Every NBA Team's Biggest Question Mark
We're about a month into the 2019-20 NBA season, and the relative tiers of competition are slowly revealing themselves. There are the tankers, fringe playoff contenders, mid-tier playoff hopefuls and elites.
Despite that stratified league structure, one thing unites all 30 teams: They all have flaws.
Yes, some teams' flaws are fatal, while others will only matter at the very heights of the sport. But every club should try to spend the rest of its season addressing or overcoming these weaknesses, whether they're short-term or long-term worries.
Let's take a look at each team's biggest question through one month of play.
Atlanta Hawks: How Long a Leash Do the Young Guys Get?
Despite their record, the Atlanta Hawks might be ready to win now due to the play of Trae Young. The second-year point guard is locked in, averaging 27.0 points and 8.7 assists with a 24.4 player efficiency rating (PER), which ranks 13th in the NBA.
At the risk of piling unnecessary pressure on young players, Young's success begs the question: How much longer can head coach Lloyd Pierce keep starting De'Andre Hunter and Cam Reddish?
Given Atlanta's rebuilding status, it makes sense to play the two first-round picks a lot. But Hunter and Reddish haven't just been bad; they've been atrocious. They're both shooting below 40 percent from the field. Reddish is even shooting an abysmal 27.0 percent from the field and 18.8 percent from three while averaging nearly two turnovers per game.
Obviously, they should play non-garbage-time minutes no matter what this year.
But once John Collins returns from his 25-game suspension, Atlanta will have a ready-made starting five of Young, Kevin Huerter, DeAndre' Bembry, Jabari Parker and Collins. It could try to make the playoffs with that group unless Hunter and Reddish improve drastically.
Boston Celtics: Is the Frontcourt Success Sustainable?
Even the most optimistic Celtics fans are likely thrilled by the team's hot start.
Sure, Kemba Walker is great, and Jaylen Brown and Jayson Tatum are much improved from last year. But the true surprise has been the success of the frontcourt. That was thought to be a major weakness heading into the season, but the Celtics are currently tied for first in net rating at the center position.
The big question for Boston is obvious: Can it continue to be so stout down low?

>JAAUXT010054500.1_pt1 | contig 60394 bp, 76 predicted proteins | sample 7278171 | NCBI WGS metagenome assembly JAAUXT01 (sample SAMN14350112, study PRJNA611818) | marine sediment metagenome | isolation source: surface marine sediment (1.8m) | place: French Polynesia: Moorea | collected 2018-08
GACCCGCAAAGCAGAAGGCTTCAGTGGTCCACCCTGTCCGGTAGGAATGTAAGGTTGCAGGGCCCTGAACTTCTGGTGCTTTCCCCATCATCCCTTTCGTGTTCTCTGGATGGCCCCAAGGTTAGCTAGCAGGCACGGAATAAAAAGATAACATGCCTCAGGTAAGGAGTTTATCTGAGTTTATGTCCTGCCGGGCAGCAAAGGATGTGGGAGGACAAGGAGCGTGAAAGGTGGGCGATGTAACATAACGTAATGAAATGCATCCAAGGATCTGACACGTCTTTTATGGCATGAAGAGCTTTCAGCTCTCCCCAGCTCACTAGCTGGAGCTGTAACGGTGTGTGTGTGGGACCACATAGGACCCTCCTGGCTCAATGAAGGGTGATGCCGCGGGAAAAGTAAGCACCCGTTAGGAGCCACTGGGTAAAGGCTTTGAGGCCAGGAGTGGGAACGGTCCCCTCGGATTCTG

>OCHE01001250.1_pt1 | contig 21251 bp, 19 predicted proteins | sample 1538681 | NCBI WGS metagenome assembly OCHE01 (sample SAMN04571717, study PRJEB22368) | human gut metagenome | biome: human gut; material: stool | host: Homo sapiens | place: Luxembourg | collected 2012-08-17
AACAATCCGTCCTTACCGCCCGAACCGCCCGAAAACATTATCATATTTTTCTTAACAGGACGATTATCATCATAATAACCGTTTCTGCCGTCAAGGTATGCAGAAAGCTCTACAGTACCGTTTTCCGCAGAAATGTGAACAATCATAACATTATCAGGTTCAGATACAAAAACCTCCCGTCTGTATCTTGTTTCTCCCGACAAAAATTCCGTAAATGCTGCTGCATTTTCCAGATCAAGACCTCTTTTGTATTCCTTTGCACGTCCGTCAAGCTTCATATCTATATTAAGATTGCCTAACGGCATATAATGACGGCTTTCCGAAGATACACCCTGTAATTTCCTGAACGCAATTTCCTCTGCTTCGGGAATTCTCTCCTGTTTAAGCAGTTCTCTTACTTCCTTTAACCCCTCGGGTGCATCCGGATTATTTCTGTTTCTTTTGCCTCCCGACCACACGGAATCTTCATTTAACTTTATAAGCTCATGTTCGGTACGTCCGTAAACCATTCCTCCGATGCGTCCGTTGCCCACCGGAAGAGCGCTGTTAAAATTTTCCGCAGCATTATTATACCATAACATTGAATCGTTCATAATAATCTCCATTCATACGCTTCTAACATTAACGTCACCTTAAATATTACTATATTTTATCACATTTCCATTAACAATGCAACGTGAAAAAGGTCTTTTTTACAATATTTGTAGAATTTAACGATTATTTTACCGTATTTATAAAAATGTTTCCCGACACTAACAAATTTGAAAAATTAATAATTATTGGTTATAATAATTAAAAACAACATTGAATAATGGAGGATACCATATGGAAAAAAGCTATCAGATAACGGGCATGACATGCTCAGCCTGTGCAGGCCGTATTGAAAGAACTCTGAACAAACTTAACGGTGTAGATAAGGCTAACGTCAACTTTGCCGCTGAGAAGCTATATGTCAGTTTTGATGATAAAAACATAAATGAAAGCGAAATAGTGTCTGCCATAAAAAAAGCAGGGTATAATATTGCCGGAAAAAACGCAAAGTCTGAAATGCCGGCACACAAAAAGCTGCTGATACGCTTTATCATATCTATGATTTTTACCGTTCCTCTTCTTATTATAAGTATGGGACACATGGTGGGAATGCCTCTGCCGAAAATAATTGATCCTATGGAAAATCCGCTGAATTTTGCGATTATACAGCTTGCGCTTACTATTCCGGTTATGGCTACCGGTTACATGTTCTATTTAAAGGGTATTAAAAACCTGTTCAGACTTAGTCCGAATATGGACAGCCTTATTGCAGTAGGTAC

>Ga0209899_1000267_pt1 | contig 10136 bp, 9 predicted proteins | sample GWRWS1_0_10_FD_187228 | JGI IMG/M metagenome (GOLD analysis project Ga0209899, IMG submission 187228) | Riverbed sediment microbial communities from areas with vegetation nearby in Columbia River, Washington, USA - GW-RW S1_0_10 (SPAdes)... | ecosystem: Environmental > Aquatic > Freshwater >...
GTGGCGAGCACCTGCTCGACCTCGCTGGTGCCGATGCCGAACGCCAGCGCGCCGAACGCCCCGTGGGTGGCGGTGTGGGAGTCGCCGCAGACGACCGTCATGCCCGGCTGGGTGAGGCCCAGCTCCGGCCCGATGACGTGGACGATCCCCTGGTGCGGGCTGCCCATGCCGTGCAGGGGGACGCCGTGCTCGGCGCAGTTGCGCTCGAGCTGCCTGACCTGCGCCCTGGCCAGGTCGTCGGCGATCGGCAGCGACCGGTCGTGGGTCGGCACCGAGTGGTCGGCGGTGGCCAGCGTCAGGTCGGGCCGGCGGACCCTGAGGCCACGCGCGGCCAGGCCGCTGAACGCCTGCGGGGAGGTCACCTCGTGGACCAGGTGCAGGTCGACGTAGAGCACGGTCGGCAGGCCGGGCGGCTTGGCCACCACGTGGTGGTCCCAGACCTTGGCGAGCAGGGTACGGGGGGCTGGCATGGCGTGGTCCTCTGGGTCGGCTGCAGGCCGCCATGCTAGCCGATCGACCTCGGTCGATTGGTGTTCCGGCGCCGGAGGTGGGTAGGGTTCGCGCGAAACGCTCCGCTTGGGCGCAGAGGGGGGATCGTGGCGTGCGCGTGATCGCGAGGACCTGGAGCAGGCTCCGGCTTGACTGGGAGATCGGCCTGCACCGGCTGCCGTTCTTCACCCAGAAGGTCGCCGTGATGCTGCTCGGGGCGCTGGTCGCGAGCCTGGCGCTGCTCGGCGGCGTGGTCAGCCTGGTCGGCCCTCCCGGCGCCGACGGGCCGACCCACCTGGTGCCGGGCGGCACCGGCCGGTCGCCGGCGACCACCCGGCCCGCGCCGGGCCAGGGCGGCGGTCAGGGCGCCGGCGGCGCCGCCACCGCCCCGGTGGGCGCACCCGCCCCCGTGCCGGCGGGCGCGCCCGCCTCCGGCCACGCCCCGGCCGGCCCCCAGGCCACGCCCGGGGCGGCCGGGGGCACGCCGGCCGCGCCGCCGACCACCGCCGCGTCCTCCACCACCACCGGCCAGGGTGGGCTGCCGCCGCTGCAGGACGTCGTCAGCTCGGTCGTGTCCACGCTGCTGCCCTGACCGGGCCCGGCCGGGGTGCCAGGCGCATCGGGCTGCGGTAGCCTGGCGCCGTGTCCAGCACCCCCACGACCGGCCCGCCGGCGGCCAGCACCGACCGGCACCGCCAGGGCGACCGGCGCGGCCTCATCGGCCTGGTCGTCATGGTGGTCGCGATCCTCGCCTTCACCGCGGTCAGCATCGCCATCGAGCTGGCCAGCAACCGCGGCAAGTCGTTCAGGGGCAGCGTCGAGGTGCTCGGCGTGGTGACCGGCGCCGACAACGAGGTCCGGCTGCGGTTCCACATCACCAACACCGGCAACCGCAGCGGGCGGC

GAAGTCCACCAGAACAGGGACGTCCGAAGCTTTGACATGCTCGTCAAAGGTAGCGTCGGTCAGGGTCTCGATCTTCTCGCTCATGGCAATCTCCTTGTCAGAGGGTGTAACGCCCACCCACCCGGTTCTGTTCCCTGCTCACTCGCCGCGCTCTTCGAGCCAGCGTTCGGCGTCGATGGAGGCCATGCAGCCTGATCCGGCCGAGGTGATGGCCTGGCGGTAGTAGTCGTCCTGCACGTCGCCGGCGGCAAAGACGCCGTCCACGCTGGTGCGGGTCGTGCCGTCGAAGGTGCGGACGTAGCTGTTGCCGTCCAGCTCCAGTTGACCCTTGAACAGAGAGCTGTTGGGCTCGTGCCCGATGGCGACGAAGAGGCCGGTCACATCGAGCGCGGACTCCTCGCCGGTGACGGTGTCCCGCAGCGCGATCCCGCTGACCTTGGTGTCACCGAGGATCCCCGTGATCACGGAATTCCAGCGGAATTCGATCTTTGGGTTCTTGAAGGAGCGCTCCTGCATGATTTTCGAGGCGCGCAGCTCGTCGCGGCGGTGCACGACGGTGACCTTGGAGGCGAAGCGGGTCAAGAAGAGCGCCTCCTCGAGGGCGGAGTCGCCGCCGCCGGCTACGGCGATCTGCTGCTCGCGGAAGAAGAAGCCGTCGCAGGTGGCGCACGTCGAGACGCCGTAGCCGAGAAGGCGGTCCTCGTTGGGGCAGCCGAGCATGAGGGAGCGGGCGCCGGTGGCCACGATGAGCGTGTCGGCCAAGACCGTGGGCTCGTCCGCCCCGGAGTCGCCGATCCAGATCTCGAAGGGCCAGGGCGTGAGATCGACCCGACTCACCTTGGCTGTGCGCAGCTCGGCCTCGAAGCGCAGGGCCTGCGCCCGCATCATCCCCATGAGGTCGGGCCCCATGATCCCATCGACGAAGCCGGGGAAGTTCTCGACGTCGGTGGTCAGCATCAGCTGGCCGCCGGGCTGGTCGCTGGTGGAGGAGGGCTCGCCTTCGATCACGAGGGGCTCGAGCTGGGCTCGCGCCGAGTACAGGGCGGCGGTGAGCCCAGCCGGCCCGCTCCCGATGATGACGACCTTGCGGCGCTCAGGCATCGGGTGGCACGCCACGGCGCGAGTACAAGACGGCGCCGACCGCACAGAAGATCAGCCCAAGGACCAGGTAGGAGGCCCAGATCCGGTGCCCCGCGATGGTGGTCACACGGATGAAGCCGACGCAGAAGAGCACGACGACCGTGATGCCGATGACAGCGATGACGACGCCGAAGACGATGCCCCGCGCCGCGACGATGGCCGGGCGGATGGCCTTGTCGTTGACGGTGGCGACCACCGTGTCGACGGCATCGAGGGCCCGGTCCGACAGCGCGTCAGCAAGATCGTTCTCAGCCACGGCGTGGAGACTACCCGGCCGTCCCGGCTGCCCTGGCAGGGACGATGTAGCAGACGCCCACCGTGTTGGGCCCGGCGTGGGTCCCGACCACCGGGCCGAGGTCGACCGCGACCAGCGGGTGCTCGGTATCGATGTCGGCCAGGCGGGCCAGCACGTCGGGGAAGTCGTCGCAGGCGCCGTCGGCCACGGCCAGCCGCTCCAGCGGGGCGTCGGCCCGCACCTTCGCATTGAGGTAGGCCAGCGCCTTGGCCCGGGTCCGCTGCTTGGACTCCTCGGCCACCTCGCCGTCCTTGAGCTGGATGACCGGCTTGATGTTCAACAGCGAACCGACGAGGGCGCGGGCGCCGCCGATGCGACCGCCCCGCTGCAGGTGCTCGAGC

Enes Kanter is a famously bad defender, Grant Williams and Robert Williams III are inexperienced, and Daniel Theis should be a backup. The Celtics are smart and probably realize Kanter's and Theis' stellar defensive ratings are likely to regress in due time, so it makes sense to start up the rumor mill.
Rumors circulated this summer about a potential trade for Houston Rockets center Clint Capela, and a move of that caliber is exactly what the Celtics need. Right now, Boston is still slightly below the Milwaukee Bucks and Philadelphia 76ers at the top of the East. But if it can preemptively address the giant question mark that is its center spot, then it'll be right in the thick of things.
Brooklyn Nets: Can the Defense Coalesce?
It's been a bit of a rough start for the new-look Brooklyn Nets, as they've already given up over 110 points in 11 of 13 games. And for the "points allowed doesn't account for pace" crowd, only two Nets have individual defensive ratings below 105, and neither factors into the typical rotation.
While Brooklyn has enough offensive firepower to eventually own a winning record and make the playoffs, the lack of defensive prowess is concerning. The Nets are on track for a bottom-half finish and would get destroyed by any of the top five teams in the Eastern Conference if the playoffs started tomorrow.
In order to become a more serious playoff threat, the Nets' ostensibly good defenders—Caris LeVert, Taurean Prince, Garrett Temple and Jarrett Allen—have to preach effort and unit connectivity.
Thankfully for the Nets, they get a bit of help from the schedule-makers to close November, playing the Sacramento Kings, New York Knicks and Cleveland Cavaliers before Thanksgiving.
If they're able to shut those teams down on offense, perhaps they'll be on the right track going forward. If not, then Brooklyn fans should start getting worried.
Charlotte Hornets: What’s Going on with the Frontcourt?
Another big surprise so far has been the sheer competence of the Charlotte Hornets. They're by no means a playoff team. But they're far from the disaster most projected them to be heading into the season.
The big stories so far have been the hot starts of Devonte' Graham and PJ Washington. But their success hides the fact that the Hornets' big men are getting bullied.
Charlotte is last in rebound rate, and Washington has the best net rating among rotation big men at minus-7.7. That second stat is notable in and of itself because while the Kentucky alum has been good, he's still a rookie and should be outperformed by the likes of Marvin Williams, Miles Bridges and Cody Zeller.
Honestly, this isn't a big problem overall. Charlotte's veteran big men will mostly be gone next year, and the young ones are allotted plenty of room to make mistakes.
But let's just check in from time to time this year to make sure Washington and Bridges are staying the course.
Chicago Bulls: Can They Finish Games as Well as They Start Them?
The playoff expectations set by Bulls head coach Jim Boylen before the season already feel a million miles away.
None of the Bulls' four wins are over expected playoff teams, and they've lost games to the Charlotte Hornets, New York Knicks, Cleveland Cavaliers and an Indiana Pacers team lacking Victor Oladipo, Domantas Sabonis and Myles Turner.